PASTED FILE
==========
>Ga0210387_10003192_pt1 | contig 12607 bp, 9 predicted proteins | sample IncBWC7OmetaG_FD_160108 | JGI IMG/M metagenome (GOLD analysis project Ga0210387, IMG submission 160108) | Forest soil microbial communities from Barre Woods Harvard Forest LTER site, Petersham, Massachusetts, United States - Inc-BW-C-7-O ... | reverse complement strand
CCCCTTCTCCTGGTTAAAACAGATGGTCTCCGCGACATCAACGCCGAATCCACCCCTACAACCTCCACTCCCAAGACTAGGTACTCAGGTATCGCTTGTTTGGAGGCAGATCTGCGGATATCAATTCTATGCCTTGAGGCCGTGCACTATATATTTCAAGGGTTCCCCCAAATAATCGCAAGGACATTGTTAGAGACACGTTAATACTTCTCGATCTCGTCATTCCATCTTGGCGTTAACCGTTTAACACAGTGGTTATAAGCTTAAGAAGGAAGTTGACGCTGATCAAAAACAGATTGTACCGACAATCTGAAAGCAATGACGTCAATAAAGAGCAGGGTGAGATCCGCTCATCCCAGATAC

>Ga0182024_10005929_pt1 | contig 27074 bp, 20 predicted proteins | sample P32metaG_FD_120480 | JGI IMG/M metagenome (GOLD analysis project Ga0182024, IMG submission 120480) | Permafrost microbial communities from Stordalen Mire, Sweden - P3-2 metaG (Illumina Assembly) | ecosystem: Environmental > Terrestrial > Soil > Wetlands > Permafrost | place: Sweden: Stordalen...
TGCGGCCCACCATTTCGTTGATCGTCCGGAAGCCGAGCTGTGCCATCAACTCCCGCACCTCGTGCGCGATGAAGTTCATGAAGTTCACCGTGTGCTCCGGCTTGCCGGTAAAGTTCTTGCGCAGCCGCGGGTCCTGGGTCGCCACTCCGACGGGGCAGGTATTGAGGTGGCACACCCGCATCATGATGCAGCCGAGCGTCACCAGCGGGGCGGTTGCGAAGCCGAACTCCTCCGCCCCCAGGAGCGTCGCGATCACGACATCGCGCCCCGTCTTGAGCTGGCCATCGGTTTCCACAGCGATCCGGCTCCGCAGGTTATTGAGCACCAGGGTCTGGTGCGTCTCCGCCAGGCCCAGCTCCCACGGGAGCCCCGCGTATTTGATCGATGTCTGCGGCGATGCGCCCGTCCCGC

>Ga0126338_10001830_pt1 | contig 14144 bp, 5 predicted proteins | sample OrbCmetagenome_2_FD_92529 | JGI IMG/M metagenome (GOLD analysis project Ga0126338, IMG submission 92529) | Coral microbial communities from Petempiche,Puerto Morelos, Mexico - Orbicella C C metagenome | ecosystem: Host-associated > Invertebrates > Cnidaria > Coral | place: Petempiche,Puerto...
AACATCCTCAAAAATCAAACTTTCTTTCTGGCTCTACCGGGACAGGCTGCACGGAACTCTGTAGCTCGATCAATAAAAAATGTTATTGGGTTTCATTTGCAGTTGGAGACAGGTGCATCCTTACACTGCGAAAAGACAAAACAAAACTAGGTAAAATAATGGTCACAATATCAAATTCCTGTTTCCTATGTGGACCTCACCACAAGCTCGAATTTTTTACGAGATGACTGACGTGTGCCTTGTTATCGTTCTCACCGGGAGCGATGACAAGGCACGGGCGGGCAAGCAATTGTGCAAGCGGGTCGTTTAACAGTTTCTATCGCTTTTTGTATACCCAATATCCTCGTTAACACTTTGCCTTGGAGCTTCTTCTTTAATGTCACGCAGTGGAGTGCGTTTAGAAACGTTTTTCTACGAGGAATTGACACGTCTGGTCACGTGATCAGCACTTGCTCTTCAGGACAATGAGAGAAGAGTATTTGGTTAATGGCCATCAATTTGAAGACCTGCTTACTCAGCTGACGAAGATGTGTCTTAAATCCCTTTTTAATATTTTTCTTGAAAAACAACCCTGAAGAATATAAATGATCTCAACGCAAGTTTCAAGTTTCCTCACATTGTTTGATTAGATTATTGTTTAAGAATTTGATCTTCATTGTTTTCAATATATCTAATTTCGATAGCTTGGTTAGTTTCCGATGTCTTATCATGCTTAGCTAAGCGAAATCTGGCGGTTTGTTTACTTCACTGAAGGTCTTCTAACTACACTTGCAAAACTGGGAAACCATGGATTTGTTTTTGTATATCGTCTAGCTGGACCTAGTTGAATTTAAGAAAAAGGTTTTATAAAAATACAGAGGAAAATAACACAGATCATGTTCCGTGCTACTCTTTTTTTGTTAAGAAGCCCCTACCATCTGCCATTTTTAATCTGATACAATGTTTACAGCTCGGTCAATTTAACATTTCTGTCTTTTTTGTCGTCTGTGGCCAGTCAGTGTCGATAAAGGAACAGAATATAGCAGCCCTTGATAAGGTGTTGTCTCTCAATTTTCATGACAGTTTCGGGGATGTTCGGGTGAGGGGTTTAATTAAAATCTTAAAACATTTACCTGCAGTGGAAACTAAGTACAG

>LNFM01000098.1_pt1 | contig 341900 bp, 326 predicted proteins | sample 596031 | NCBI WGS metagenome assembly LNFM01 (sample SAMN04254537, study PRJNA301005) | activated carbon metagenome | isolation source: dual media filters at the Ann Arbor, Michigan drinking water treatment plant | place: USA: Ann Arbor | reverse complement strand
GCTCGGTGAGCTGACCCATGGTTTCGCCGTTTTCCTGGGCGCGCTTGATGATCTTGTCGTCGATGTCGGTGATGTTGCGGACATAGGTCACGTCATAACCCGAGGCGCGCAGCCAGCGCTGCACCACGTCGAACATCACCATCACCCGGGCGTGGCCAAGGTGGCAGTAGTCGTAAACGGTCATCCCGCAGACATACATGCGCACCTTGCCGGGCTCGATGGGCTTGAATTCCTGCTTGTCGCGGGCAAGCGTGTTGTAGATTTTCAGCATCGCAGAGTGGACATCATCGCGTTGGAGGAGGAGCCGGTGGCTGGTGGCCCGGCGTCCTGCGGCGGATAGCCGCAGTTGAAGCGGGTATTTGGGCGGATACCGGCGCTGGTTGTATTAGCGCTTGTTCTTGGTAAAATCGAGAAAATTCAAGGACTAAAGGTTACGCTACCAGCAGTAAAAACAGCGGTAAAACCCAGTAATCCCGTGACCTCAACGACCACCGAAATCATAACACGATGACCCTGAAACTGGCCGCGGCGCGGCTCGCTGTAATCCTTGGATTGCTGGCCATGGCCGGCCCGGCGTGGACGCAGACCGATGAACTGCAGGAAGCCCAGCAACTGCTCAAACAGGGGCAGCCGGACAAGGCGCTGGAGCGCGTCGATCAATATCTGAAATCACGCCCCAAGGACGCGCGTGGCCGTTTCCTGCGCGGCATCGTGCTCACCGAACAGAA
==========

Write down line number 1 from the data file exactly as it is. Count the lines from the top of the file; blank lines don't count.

>Ga0210387_10003192_pt1 | contig 12607 bp, 9 predicted proteins | sample IncBWC7OmetaG_FD_160108 | JGI IMG/M metagenome (GOLD analysis project Ga0210387, IMG submission 160108) | Forest soil microbial communities from Barre Woods Harvard Forest LTER site, Petersham, Massachusetts, United States - Inc-BW-C-7-O ... | reverse complement strand